Saturday 9 November 2019

A famous visitor but blink and you'll miss it

While I was filling with water yesterday morning, local boater Garry, on nbChugabug and who runs a Vlog (Chugabug) told me that the Flying Dutchman loco would be passing by the marina soon.  Of course I had to see this so armed with camera I, and many others, set up for the photo oppotunity on the bridge that allows access to the marina.

Train Spotters and boaters eagerly await the arrival of the Flying Dutchman

The name Flying Dutchman is actually the name of a passenger service from London Paddington to St Davids Exeter and this was named after The Flying Dutchman, a famous racehorse, which had won both the Derby and St. Leger in 1849. The racehorse was in turn named after the famous Dutch Admiral Tromp.  The name was later given to the loco used on that service.

The locomotive was built in Doncaster becoming the first locomotive of the newly formed London and North Eastern Railway (LNER). It left the works on 24 February 1923 with number 1472. It was designed by Sir Nigel Gresley as part of the A1 class – the most powerful locomotives used by the LNER at that time.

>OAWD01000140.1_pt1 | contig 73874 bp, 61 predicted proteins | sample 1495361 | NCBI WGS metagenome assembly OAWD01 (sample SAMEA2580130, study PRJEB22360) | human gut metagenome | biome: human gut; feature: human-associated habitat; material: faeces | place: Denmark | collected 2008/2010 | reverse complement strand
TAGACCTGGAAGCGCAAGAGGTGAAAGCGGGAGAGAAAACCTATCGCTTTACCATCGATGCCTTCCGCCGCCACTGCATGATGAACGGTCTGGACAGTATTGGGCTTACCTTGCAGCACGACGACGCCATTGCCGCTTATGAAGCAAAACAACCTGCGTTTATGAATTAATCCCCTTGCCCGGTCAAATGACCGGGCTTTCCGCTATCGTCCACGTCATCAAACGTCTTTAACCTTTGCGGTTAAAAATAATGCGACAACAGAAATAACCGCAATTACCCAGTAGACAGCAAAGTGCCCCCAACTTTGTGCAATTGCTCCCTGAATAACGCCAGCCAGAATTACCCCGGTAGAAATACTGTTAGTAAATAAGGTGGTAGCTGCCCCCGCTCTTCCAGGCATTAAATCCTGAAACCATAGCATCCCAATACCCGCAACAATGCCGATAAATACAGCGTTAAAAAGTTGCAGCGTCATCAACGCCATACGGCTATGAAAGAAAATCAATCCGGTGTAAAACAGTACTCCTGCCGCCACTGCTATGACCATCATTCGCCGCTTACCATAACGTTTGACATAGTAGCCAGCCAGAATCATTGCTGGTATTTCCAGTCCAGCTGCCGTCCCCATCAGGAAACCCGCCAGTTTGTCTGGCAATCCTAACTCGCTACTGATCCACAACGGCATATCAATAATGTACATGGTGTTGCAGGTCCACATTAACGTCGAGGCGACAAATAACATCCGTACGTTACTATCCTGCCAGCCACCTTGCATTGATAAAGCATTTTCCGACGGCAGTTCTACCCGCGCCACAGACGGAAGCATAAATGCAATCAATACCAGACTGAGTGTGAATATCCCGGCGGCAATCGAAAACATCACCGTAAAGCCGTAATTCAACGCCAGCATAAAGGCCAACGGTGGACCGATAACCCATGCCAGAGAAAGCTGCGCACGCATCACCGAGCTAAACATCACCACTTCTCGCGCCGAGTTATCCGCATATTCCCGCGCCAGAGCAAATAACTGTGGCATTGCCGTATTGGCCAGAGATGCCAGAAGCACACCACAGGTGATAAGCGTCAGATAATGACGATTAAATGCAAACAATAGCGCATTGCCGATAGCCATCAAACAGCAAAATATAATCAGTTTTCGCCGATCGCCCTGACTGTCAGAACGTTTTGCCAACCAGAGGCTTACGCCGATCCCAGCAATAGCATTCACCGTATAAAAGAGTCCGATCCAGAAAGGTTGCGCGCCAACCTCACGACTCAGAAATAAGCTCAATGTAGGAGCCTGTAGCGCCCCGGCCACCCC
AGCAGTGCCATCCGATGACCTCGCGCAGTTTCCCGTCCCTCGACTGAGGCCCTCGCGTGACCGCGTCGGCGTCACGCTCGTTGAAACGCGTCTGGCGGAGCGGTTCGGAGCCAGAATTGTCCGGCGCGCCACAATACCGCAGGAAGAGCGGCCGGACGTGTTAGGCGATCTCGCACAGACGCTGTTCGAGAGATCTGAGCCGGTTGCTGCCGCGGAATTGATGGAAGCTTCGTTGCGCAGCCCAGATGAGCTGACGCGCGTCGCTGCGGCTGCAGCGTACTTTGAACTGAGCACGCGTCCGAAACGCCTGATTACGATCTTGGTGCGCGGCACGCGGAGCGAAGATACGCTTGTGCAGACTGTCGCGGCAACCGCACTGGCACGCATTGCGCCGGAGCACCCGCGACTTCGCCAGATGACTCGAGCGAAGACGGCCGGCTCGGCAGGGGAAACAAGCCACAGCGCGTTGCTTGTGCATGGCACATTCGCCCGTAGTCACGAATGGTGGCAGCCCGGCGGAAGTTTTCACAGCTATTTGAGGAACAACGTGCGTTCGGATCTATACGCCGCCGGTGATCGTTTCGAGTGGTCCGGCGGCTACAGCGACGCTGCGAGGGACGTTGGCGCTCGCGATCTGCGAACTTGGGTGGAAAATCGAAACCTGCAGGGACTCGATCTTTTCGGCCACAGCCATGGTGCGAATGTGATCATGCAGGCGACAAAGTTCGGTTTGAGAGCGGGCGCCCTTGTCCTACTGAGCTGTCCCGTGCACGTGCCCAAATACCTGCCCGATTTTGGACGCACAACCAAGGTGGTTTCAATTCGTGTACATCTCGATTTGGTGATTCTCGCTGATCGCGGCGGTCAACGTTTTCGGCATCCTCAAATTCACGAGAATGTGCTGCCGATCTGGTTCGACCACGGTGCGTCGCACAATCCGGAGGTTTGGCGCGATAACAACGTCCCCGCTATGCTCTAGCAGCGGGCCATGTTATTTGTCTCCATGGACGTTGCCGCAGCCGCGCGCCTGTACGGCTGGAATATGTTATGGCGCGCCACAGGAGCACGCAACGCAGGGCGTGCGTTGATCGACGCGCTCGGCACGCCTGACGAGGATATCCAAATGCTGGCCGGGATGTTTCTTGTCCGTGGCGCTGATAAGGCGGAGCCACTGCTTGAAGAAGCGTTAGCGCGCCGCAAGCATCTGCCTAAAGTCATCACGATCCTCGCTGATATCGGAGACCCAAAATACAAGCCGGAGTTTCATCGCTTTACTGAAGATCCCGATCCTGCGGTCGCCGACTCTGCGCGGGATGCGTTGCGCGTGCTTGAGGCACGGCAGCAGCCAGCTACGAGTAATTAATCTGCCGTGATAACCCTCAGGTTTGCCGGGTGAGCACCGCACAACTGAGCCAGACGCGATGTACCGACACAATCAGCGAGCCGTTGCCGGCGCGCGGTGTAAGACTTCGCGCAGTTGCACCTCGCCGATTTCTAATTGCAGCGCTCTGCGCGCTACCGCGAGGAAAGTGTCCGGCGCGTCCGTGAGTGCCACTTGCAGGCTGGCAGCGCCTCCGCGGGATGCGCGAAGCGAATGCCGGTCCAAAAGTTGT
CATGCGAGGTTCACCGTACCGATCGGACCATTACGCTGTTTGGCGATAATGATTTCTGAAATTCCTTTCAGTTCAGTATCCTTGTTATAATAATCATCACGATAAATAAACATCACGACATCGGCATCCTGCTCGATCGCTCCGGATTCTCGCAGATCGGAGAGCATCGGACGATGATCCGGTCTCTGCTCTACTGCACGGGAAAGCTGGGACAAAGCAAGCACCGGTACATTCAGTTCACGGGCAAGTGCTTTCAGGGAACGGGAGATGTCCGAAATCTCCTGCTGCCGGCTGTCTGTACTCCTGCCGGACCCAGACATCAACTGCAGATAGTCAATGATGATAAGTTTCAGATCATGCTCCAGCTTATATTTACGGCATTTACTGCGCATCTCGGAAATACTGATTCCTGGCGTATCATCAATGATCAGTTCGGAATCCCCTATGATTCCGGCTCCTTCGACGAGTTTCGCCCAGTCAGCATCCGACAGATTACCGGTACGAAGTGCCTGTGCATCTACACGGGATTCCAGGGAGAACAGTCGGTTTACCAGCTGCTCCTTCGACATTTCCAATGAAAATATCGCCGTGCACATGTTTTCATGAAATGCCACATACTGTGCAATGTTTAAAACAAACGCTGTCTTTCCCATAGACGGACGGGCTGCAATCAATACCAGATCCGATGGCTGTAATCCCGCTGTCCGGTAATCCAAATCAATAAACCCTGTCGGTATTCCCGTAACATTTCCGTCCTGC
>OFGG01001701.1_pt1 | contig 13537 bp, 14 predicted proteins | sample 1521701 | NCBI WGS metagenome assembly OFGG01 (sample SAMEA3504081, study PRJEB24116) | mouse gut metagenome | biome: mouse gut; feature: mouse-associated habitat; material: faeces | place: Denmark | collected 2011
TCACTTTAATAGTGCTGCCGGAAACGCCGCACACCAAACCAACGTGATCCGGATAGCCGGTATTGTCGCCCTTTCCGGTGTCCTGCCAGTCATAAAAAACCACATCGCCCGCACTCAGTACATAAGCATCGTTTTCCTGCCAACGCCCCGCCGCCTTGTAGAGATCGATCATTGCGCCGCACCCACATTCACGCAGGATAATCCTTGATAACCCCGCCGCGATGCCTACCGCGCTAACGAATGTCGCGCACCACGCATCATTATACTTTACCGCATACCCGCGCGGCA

By 1924, when it was selected to appear at the British Empire Exhibition in London, the loco had been renumbered 4472 – and had been given the name ‘Flying Scotsman’ after the London to Edinburgh rail service which started daily at 10am in 1862.

The British Empire Exhibition made Flying Scotsman famous, and it went on to feature in many more publicity events for the LNER. In 1928, it was given a new type of tender with a corridor, which meant that a new crew could take over without stopping the train. This allowed it to haul the first ever non-stop London to Edinburgh service on 1 May, reducing the journey time to eight hours.

In 1934, Flying Scotsman was clocked at 100mph on a special test run – officially the first locomotive in the UK to have reached that speed.

Sure enough, an hour later, the famous locomotive appeared, although only visible for a few seconds as it was running at speed.

And here are a few photos of it

Appearing from behind the bridge

The Flying Dutchman approaches our bridge in a cloud of steam

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